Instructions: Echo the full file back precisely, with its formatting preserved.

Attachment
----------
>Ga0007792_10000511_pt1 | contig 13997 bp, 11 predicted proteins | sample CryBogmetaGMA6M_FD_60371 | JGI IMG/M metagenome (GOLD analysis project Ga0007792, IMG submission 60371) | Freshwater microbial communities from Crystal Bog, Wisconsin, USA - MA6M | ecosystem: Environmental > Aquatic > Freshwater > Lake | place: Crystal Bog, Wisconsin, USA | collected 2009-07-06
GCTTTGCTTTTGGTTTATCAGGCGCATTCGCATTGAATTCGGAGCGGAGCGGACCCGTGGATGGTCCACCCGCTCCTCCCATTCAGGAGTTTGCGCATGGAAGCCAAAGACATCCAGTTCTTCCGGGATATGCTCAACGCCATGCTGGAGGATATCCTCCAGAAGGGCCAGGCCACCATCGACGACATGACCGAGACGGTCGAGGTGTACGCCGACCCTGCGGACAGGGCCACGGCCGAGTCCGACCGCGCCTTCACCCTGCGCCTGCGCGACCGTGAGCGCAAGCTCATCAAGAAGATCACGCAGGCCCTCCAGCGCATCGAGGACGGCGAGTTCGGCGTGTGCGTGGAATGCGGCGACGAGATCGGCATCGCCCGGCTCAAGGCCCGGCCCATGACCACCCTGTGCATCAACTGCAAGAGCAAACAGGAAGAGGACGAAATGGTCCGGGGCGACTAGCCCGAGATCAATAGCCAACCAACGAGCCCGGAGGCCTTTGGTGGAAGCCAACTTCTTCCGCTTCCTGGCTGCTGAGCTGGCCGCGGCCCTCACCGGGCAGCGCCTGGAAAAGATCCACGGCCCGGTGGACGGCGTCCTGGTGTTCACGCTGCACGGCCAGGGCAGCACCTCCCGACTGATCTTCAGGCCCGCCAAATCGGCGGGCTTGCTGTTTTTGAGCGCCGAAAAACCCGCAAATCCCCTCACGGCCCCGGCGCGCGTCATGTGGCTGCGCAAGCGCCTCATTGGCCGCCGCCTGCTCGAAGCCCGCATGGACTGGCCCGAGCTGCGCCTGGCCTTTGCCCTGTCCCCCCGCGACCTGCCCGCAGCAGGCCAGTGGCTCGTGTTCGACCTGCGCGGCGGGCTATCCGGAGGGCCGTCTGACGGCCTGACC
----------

>Ga0007792_10000511_pt1 | contig 13997 bp, 11 predicted proteins | sample CryBogmetaGMA6M_FD_60371 | JGI IMG/M metagenome (GOLD analysis project Ga0007792, IMG submission 60371) | Freshwater microbial communities from Crystal Bog, Wisconsin, USA - MA6M | ecosystem: Environmental > Aquatic > Freshwater > Lake | place: Crystal Bog, Wisconsin, USA | collected 2009-07-06
GCTTTGCTTTTGGTTTATCAGGCGCATTCGCATTGAATTCGGAGCGGAGCGGACCCGTGGATGGTCCACCCGCTCCTCCCATTCAGGAGTTTGCGCATGGAAGCCAAAGACATCCAGTTCTTCCGGGATATGCTCAACGCCATGCTGGAGGATATCCTCCAGAAGGGCCAGGCCACCATCGACGACATGACCGAGACGGTCGAGGTGTACGCCGACCCTGCGGACAGGGCCACGGCCGAGTCCGACCGCGCCTTCACCCTGCGCCTGCGCGACCGTGAGCGCAAGCTCATCAAGAAGATCACGCAGGCCCTCCAGCGCATCGAGGACGGCGAGTTCGGCGTGTGCGTGGAATGCGGCGACGAGATCGGCATCGCCCGGCTCAAGGCCCGGCCCATGACCACCCTGTGCATCAACTGCAAGAGCAAACAGGAAGAGGACGAAATGGTCCGGGGCGACTAGCCCGAGATCAATAGCCAACCAACGAGCCCGGAGGCCTTTGGTGGAAGCCAACTTCTTCCGCTTCCTGGCTGCTGAGCTGGCCGCGGCCCTCACCGGGCAGCGCCTGGAAAAGATCCACGGCCCGGTGGACGGCGTCCTGGTGTTCACGCTGCACGGCCAGGGCAGCACCTCCCGACTGATCTTCAGGCCCGCCAAATCGGCGGGCTTGCTGTTTTTGAGCGCCGAAAAACCCGCAAATCCCCTCACGGCCCCGGCGCGCGTCATGTGGCTGCGCAAGCGCCTCATTGGCCGCCGCCTGCTCGAAGCCCGCATGGACTGGCCCGAGCTGCGCCTGGCCTTTGCCCTGTCCCCCCGCGACCTGCCCGCAGCAGGCCAGTGGCTCGTGTTCGACCTGCGCGGCGGGCTATCCGGAGGGCCGTCTGACGGCCTGACC